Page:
As soon as they’d settled in a little, David approached Mrs. James.
“We really appreciate that we’re able to live here, and feel…we feel safe here. The two small bedrooms and a bathroom in the basement are a good space. I was wondering whether it would be alright for us to free up the larger of the two rooms for you. You mentioned there was a student who wanted to rent. I trust it may allow you to decrease our rent.” Mrs. James turned down the volume on her TV and looked at Říha.
“But you can’t fit three beds into the small bedroom. What do you mean?”
David took a breath and continued: “There’s a Christian organization that lets small rooms at no cost. The shower’s in the hallway, but I could go there. My wife and daughter would stay here and I’d move into the dorm. We’re planning to apply for a mortgage to buy a house soon. Within two months we’d like to buy something of our own. We think we may qualify for a mortgage now. I’d also have a quieter place to study. A temporary solution.” Judy James was looking from one to the other and couldn’t figure whether David’s declaration was real or ironic. She’ll agree and see what the ‘doctor’ will do.
“If you’re serious, you can move out tomorrow, and I’ll count four-fifty for rent monthly. Today’s the ninth of February, so we’ll count back to the first, if you leave tomorrow. You’re right. There’s a girl from the Philippines, who’s going to pay nine hundred for that room. But if you’d like the larger one, it would be more. For the smaller one, four hundred and eighty.”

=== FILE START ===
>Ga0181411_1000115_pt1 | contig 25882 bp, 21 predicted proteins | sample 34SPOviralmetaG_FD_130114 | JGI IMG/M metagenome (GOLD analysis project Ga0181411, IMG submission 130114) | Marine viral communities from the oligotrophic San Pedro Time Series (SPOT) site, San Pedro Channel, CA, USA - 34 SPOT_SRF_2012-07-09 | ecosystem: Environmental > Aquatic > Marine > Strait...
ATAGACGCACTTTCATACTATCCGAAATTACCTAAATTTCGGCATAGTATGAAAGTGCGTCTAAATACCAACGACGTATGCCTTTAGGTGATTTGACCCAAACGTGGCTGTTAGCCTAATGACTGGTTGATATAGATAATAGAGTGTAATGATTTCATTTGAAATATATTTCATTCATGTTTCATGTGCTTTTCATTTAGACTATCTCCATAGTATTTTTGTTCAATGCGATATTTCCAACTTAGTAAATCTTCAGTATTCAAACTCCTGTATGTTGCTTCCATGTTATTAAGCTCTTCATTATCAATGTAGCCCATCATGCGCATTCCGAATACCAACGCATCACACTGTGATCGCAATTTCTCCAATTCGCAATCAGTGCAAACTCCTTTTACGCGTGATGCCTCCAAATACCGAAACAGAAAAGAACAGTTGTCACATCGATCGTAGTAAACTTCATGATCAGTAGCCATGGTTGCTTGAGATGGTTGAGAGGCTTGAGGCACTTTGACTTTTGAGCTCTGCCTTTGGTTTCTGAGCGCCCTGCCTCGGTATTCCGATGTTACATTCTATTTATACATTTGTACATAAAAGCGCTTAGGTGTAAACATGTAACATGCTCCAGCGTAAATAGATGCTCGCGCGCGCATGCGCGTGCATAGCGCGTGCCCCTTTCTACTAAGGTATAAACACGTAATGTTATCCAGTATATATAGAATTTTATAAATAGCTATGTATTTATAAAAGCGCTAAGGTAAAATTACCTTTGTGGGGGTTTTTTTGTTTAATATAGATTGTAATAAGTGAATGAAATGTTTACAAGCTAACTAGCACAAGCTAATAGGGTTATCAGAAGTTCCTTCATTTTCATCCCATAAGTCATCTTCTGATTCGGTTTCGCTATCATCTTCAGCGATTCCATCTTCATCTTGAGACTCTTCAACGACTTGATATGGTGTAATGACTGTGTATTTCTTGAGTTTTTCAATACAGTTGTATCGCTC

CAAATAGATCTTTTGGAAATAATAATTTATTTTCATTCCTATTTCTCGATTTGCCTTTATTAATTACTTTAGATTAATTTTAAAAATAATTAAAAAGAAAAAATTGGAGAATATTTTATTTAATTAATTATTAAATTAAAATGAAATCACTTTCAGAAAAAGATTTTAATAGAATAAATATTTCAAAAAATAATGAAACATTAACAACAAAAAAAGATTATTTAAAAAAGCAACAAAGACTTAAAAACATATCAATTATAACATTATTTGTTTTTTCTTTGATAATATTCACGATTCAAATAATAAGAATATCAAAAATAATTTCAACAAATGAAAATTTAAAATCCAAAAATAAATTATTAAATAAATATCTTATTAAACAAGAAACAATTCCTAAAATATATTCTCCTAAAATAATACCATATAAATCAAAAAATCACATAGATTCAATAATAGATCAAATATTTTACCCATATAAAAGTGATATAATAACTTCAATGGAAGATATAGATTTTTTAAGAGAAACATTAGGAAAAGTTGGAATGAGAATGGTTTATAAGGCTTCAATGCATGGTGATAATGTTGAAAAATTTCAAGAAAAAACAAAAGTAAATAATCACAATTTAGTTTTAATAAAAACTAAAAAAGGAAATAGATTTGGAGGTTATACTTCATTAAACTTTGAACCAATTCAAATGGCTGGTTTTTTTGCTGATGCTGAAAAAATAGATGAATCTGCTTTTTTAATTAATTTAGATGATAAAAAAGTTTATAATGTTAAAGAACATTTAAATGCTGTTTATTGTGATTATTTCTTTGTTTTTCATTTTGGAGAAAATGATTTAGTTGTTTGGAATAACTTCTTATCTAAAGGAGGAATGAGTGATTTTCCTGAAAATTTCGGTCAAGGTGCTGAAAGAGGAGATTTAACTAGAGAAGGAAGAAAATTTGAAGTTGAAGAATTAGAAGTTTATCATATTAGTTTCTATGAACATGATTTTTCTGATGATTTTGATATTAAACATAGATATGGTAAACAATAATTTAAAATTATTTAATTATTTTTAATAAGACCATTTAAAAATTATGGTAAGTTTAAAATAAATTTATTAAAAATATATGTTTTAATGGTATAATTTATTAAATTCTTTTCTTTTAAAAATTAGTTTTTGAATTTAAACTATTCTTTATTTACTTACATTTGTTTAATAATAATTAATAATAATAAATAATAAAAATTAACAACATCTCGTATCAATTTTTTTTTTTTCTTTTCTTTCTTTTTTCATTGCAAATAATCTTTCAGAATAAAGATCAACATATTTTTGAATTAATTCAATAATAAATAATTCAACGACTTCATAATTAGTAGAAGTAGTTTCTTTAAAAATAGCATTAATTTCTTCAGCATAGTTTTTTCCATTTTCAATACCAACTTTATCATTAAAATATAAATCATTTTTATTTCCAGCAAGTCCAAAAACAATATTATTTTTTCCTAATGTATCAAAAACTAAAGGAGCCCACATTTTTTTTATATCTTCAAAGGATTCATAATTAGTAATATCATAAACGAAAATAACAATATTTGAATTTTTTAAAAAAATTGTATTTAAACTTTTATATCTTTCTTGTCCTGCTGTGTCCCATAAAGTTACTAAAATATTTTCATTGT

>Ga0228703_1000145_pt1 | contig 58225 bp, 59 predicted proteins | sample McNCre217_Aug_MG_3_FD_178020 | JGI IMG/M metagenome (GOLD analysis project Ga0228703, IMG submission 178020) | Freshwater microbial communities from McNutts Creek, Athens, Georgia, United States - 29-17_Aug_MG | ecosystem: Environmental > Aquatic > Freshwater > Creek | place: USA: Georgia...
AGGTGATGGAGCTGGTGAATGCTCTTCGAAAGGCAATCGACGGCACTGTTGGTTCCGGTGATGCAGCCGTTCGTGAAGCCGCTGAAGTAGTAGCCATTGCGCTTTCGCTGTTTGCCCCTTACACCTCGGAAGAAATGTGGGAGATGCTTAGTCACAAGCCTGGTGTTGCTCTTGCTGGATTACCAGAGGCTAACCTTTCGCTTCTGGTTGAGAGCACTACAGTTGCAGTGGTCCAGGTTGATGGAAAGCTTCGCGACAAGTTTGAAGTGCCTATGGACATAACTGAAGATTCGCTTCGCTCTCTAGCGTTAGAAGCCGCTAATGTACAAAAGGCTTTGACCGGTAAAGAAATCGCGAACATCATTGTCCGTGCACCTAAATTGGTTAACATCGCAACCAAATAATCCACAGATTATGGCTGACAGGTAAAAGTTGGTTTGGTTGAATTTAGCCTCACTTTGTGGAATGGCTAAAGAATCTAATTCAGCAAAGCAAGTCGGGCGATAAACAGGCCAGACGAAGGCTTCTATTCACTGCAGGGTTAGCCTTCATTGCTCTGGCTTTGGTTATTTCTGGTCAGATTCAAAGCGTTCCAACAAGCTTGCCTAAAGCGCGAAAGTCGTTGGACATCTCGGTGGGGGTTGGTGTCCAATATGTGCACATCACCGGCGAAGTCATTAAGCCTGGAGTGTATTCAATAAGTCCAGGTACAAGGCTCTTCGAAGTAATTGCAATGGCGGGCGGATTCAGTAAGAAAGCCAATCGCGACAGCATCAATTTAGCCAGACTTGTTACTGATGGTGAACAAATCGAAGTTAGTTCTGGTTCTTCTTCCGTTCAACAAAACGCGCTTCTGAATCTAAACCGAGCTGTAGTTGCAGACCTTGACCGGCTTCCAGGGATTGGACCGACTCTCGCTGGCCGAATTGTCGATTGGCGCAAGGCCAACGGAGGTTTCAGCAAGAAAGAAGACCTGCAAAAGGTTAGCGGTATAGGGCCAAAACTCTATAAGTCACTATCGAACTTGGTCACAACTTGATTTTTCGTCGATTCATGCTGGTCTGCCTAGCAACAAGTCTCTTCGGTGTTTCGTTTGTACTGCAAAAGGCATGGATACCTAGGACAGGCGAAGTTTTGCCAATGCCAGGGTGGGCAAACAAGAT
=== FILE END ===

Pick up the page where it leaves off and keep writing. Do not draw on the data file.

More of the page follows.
“A moment ago you said four-fifty.”
“Now I’m saying four-eighty.” Alice and David exchanged glances and David nodded.
“It works for us.” Mrs. James shrugged and turned up the TV volume.
They walked back downstairs into the room they’d rented until now. David began folding in silence his shirts and pants, underwear, socks, and textbooks. Alice watched him with tight lips and tears in her eyes.
“It’s not a big deal, Alice. Just for now. We need the money, so that we can really start up here. I booked the room over there in the dorm – they’re holding it for me. For forty-eight hours. There’s nothing else we can do. We’ll phone each other. And soon we’ll buy a house, I’ll complete the exams, and return to medicine. Don’t forget this is a temporary phase. Everyone goes through it.”
“I don’t know if I have the strength for it.”
“Of course you do. Because we’re together. You know, it’s like this. We don’t know enough. Nobody will tell you the truth, what it’s really like here. That’s because it’s too intimate. We only got distorted images from those who live here. I’m a cardiologist. I have the right to say it out loud. If we go into it with our heart, it’ll happen for us. Will you help me pack?”
She nodded and slowly, without speaking, folded things together with David. Towels, shaving, shoes.
“My saxophone can probably stay here. I don’t think I’ll be jamming there. But you never know.”
Before eleven o’clock, two suitcases stood by the door, one smaller and the other larger. David couldn’t help himself and dialed Superb Charity Accommodations. They were there twenty-four hours a day, and he somehow couldn’t help but fear that the room perhaps wasn’t reserved. Then he’d have no choice and would have to stay. No question. He’d unpack immediately, put his shaving supplies back on the shelf and everything would go on just the same.
The phone didn’t ring for long. Alice heard clearly.
“…yes…yes…thank you…so, tomorrow morning,…yes, I will be there…have a good night.”
They waited for Kačenka to fall asleep. They so wanted privacy. But, in the end, neither of them was in the mood for anything but staring at the ceiling. Until they both fell asleep.